Fort Worth Civic Orchestra. Music director Yves L’Helgoual’ch directs the combined forces of the Irving Symphony and the Fort Worth Civic Orchestra in Berlioz’s “Symphonie fantastique” and Mahler’s First Symphony. May 22 at 8:15 pm at Landreth Auditorium. TCU campus, University at W Cantey. Fort Worth. Tickets $5. (817) 738-6509.

Fort Worth Symphony Orchestra. The Texas Boys Choir, choirs from Texas Christian University, Texas Wesleyan College, Southwest Theological Seminary and the University of Texas at Arlington join the orchestra under music director John Giordano for Benjamin Britten’s monumental “War Requiem.” Soloists include soprano Eleanor Bergquist, tenor Jerry Jennings and baritone William Walker. May 8 at 8 pm & May 9 at 3 pm at Tarrant County Convention Centre Theatre. 1111 Houston Street, Fort Worth. Tickets $14-$3. (817) 921-2676.

Meadows School of the Arts. Lloyd Pfautscf directs the SMU Choir and Mustang Chorale May 2 at 4 pm. Free. 692-2628. The Voices of Change, resi dent new music ensemble, appears with jazz guitarist Jim Hall in a “Taste of Texas.” May 5 a 8:15 pm. $6. 692-3189. B’nai Brith’s annual SML Scholarship Benefit features Leonard Bernstein and the Israel Philharmonic Orchestra May 15 at 8:15 pm at McFarlin Auditorium. Tickets $30-$10 692-2643. The SMU Music Theatre Company pre sents Bernstein’s “Candide.” May 20-23 j. 27-30 at 8:15 pm with matinees May 23 & 30 at 2:15 pm in the Bob Hope Theatre. Tickets $10. 692-2628.

Texas Christian University. George Del Gobbc conducts the University Symphony Orchestra in a concert featuring Mozart’s Overture to “The Im-pressario,” Haydn’s Symphony No. 83 and Beethoven’s Piano Concerto No. 3, with faculty artist Andreas Klein, May 3 at 8 pm at Landreth Auditorium, TCU campus, University at W Cantey, Fort Worth. The Bach 111 Series concludes with Concerti for One, Two. Three and Four Harpsichords. May 4 at 7:30 pm at the Kimbell Art Museum, 1101 Will Rogers Road, Fort Worth. Both events are free. (817) 921-7811.

University of Dallas. Barbara Schulz and Deirdre Happe present an evening of music for flute and voice May 3 at 8 pm at the Haggar Center, UTD campus, Irving. Free. 579-5079.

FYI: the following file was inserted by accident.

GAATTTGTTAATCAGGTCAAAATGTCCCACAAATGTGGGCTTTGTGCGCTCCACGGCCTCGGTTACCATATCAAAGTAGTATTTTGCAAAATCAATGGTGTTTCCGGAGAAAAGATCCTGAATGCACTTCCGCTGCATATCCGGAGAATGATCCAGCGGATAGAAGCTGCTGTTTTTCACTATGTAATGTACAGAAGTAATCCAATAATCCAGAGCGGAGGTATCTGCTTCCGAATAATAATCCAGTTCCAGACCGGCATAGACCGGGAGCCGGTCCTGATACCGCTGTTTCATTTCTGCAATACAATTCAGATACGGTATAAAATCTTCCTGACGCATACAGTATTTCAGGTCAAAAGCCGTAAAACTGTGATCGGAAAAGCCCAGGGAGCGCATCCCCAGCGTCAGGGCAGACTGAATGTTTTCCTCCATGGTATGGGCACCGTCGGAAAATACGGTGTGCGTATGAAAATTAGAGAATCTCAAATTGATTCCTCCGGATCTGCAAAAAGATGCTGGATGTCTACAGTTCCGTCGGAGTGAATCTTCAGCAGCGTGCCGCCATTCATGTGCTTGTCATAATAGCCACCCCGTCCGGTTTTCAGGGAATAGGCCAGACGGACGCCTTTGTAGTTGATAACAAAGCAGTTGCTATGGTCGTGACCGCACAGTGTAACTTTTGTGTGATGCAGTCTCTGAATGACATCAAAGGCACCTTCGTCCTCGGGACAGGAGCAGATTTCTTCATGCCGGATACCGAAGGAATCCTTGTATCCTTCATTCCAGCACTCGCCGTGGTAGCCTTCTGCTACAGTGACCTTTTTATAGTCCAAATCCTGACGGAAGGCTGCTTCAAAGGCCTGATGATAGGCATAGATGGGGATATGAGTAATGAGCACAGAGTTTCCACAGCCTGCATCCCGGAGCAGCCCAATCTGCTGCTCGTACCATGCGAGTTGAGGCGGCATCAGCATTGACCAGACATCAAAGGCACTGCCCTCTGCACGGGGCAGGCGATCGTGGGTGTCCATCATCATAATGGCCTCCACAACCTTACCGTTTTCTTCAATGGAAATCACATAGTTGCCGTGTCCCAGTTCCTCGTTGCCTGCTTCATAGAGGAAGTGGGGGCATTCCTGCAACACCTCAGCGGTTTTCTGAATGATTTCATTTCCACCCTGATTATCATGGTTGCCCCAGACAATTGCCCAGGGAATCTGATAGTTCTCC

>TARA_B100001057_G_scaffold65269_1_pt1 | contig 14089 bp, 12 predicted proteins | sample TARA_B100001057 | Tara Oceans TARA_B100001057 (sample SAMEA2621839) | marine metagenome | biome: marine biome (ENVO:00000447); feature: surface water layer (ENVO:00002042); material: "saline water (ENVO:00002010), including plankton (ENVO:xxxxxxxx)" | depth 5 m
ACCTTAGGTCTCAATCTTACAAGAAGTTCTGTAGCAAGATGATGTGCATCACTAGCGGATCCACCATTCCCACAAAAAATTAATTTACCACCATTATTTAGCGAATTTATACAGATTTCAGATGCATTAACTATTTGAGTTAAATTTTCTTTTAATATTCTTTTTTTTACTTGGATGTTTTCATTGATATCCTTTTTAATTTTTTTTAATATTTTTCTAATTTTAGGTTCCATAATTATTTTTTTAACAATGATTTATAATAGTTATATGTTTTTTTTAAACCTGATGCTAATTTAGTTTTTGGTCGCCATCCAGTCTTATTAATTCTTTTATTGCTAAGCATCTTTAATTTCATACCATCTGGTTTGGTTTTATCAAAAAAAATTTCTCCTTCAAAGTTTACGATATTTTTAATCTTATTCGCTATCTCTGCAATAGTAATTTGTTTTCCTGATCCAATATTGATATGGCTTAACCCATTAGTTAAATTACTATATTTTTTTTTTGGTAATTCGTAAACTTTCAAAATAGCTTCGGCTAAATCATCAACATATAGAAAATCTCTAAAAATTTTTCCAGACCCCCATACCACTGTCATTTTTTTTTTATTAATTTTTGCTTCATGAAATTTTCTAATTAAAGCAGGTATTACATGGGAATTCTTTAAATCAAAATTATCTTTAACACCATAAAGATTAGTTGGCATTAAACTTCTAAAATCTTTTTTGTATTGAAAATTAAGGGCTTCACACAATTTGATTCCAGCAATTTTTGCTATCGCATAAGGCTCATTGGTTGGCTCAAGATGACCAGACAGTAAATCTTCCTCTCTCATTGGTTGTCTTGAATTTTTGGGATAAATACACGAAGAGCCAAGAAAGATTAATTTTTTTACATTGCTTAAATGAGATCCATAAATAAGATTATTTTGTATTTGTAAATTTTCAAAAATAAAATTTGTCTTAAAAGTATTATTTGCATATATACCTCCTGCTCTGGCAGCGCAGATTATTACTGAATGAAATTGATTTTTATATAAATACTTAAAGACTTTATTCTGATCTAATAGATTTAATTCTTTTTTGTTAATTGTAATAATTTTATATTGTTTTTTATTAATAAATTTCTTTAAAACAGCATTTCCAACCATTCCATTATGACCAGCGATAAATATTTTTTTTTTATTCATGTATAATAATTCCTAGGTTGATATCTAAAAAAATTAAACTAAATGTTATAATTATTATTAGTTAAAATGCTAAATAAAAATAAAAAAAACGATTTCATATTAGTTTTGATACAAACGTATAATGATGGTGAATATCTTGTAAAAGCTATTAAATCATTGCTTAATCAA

Van Cliburn Foundation Concerts. The foundation presents the first appearance of the Dallas Symphony in Fort Worth since 1950 in a benefit concert featuring conductor Eduardo Mata performing Copland’s “Quiet City.” Stravinsky’s “Rite of Spring” and Rachmaninoff’s “Paganini Rhapsody,” with Panayis Lyras, pianist. May 5 at 7:30 pm at Lan-dreth Auditorium, TCU campus, University at W Cantey, Fort Worth. Tickets $15-$7.50. $100 for sponsors. 429-1181, (817) 738-6509.


Dancers Unlimited. In two years of ambitious performances around Dallas, this group of ex-SMU modern dancers has become one of the most interesting dance attractions, modern or otherwise, to arrive on the scene. With a downtown studio for rehearsals and performances, a repertory that includes winning, eclectic, original choreography, and a substantial performance schedule, Dancers Unlimited, along with Dallas Ballet, can lay claim to being one of Dallas’ two major dance companies. New works on their May program include “By The Grace of the Fates,” choreographed by Rodwic Fukino. formerly a dancer with Dallas Ballet, to original music by Fukino and Ken Kennedy. There’s also a new piece by SMU professor and choreographer Bob Beard. From the repertory, Dancers Unlimited also presents “Fast Dissolve, ’ choreographed by John Hofsas to music of Stravinsky in honor of his centenary; “They Owe Me An Inch” by Debbie Paul-son, now with Bill Evans Company; as well as two other works. May 27-29 at 8; 15 pm & May 30 at 2:15 pm. New Arts Theatre Company, 702 Ross Ave at Market. Tickets $6. 742-7821.

Krassovska Ballet Jeunesse of Dallas. A couple of Dallas’ more ambitious ballet schools manage to put on annual programs for the public that sometimes turn out to be of more than passing interest. This month, Krassovska Ballet Jeunesse will perform “Raymonda Variations,” “Pas de Quatre,” “Snowflakes” from The Nutcracker, “Dying Swan,” and a new work by Rick Brame, “A Dedication”; a guest artist may join the proceedings. May 1 at 8 pm at McFarlin Auditorium, SMU campus. Tickets $8-$4. 821-4160.


Cast and Recast: The Sculpture of Frederic Remington. There were the early bronzes and the late bronzes the bronzes cast with his family’s Permission after his death, the bronzes cast with no one’s permission and the outright fakes. Can anyone tell them apart? Yes, indeed, as this fascinating exhibit demonstrates with displays of molds, tools, photographs and Remingtons both real and unreal. Amon Carter Museum, 3501 Camp Bowie, Fort Worth. May 7-July 4. Tue-Sat 10-5. Sun 1-5. (817) 738-1933.